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North American Street renovation plans finalized

City planners, consultant companies complete site plans for deteriorated roadway

By Lindsey Nolen

Easily distinguishable from its neighboring side streets, city planners recognized the vast development potential of North American Street, from Gerard Street to Lehigh Avenue, years ago. Today, they are one step closer to making this vision a reality as a finalized site plan was displayed to the public at two open houses held during the final weeks of July.

It was not until 2015 that the city decided to allocate $5 million of its awarded $10.265 million in U.S. Department of Transportation TIGER grants to improving this two-mile segment of the street. In determining what upgrades should be made, five consultant companies — G&A, JMT, KMJ, Promatech Inc. and M&S — along with the Streets, Commerce and Philadelphia Water Department’s have been working together to push for increased safety, accessibility and sustainability.

“North American Street is currently a huge, wide road that is not good for bikers or pedestrians, and not even good for traffic because people don’t see the stop signs,” Justin Ferri, IT specialist II with KMJ Consulting, Inc., said. “We wanted to use this project as an opportunity to help make the street a much safer experience.”

One planned improvement will include the creation of a grassy center median that will encompass a 28-foot-wide bioswale. The purpose of a bioswale is to soak up stormwater that collects on the pavement through inlets, deterring puddling on the roadway and allowing the runoff to be recycled back into the environment.

“Any sort of proper drainage will prolong the longevity [of the roadway],” Mark Mullen, senior associate at Johnson, Mirmiran & Thompson, said. “What you don’t want with asphalt is water sitting on it. Water, even though it’s an impervious surface, will trickle down into the asphalt and eventually freeze, expand and crack; that’s where you start to see potholes, and once you have a pothole, it’s ultimate deterioration from there.”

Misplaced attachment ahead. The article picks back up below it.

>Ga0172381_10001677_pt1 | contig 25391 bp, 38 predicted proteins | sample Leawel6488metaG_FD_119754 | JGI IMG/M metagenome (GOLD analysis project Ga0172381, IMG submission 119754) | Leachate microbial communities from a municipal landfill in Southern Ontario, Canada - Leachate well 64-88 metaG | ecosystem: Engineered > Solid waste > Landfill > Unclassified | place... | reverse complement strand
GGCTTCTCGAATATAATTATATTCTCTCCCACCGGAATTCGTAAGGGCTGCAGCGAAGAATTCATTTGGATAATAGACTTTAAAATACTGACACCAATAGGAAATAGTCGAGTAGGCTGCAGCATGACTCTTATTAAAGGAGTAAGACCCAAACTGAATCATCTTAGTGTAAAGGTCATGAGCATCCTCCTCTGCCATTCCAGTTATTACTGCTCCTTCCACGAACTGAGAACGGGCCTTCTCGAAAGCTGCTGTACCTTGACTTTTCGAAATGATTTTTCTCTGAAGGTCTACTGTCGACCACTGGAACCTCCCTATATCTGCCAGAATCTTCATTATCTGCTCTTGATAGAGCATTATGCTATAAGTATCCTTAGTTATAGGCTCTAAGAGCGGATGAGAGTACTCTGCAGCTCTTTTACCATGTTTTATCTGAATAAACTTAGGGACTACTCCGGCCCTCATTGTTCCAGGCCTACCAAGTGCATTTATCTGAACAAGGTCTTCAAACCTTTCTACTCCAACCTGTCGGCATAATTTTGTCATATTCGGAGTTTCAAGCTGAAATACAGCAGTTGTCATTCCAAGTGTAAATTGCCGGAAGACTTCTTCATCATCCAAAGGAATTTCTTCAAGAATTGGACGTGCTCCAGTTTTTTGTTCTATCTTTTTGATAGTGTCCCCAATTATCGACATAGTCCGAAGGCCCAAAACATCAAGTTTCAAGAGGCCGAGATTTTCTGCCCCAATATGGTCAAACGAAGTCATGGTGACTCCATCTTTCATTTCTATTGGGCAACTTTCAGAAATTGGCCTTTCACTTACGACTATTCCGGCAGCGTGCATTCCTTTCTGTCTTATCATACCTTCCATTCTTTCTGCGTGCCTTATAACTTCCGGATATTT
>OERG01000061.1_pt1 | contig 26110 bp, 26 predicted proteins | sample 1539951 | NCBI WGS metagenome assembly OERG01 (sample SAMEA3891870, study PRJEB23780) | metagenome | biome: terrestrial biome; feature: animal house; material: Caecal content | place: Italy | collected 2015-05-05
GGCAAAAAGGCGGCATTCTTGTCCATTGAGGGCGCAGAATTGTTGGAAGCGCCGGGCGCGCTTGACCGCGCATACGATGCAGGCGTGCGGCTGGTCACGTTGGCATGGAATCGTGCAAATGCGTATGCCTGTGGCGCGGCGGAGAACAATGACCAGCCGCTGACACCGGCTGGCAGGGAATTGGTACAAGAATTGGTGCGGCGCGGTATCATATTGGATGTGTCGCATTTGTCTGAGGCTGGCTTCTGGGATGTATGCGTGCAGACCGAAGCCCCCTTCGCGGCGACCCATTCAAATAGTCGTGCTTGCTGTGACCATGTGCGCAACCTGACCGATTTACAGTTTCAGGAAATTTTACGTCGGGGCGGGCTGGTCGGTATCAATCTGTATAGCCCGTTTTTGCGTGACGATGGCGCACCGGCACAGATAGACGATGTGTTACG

Along with assisting in maintenance of the roadway, the median will also be used as a tool to decrease the width of North American Street, as the two-lane road will be transitioned into one 12-foot travel lane in each direction. According to Darin Gatti, P.E., the chief engineer and president of the Board of Surveyors at the city Streets Department, various national studies have concluded that when roads do not possess a heavy enough traffic flow to require the multiple lanes which exist, the dangers presented by speeding and reckless driving increase.

“Right now [North American Street] is too wide for the traffic that it is carrying,” Gatti said. “If you have room for four controlled cars at a stop sign-controlled intersection, it actually becomes more dangerous for pedestrians. The traffic patterns on the street do not justify the two lanes in each direction.”

Additionally, alongside the planned median, a raised three- to four-inch bike lane will be implemented. This decision came after members of the public voiced their concerns that placing the lanes on either side of the street would present dangers, and that its implementation alongside the median would most likely be the safest option. The reduction of painted crossing distances, with bump-outs and refuge islands at intersections, and wider sidewalks — to accommodate strollers and sidewalks — are also among planned additives to the street’s landscape, with the goal of increased safety in mind.

Other concerns raised by the public included a need for parking at south — from Girard Avenue to Cecil B. Moore Avenue — and north — Lehigh Avenue to Indiana Avenue — sections of North American Street. In response, the design team plans to provide additional legal parking spaces — both parallel and back-in angled parking — on the street. Furthermore, concerns regarding needed lighting have led to plans for upgraded LED lighting fixtures.

Upon the project’s completion, Gatti anticipates the renovations to North American Street will entice both residential and commercial development, and therefore ideally make additional jobs available to local residents.

“We are designing this corridor for the long-run,” Gatti said. “We’re trying to establish quality commercial development by bringing in commercial businesses that will basically hire local people and provide stable jobs.”

With a projected $17.4 million cost, Gatti expects the project to take approximately two years to complete, with bids for construction beginning this August and construction in January. Although construction crews will be working throughout the year, certain elements, such as laying down asphalt, are limited by changes in weather, seeing as the ground cannot be below a certain temperature for it to be applied.

“One of the tougher points in selling this [project] is trying to get the community to visualize the final product as we visualize it,” Gatti said. “There’s an opportunity here, both economic and safety-wise, for a real win here, and that’s why we won the competitive grant money.”

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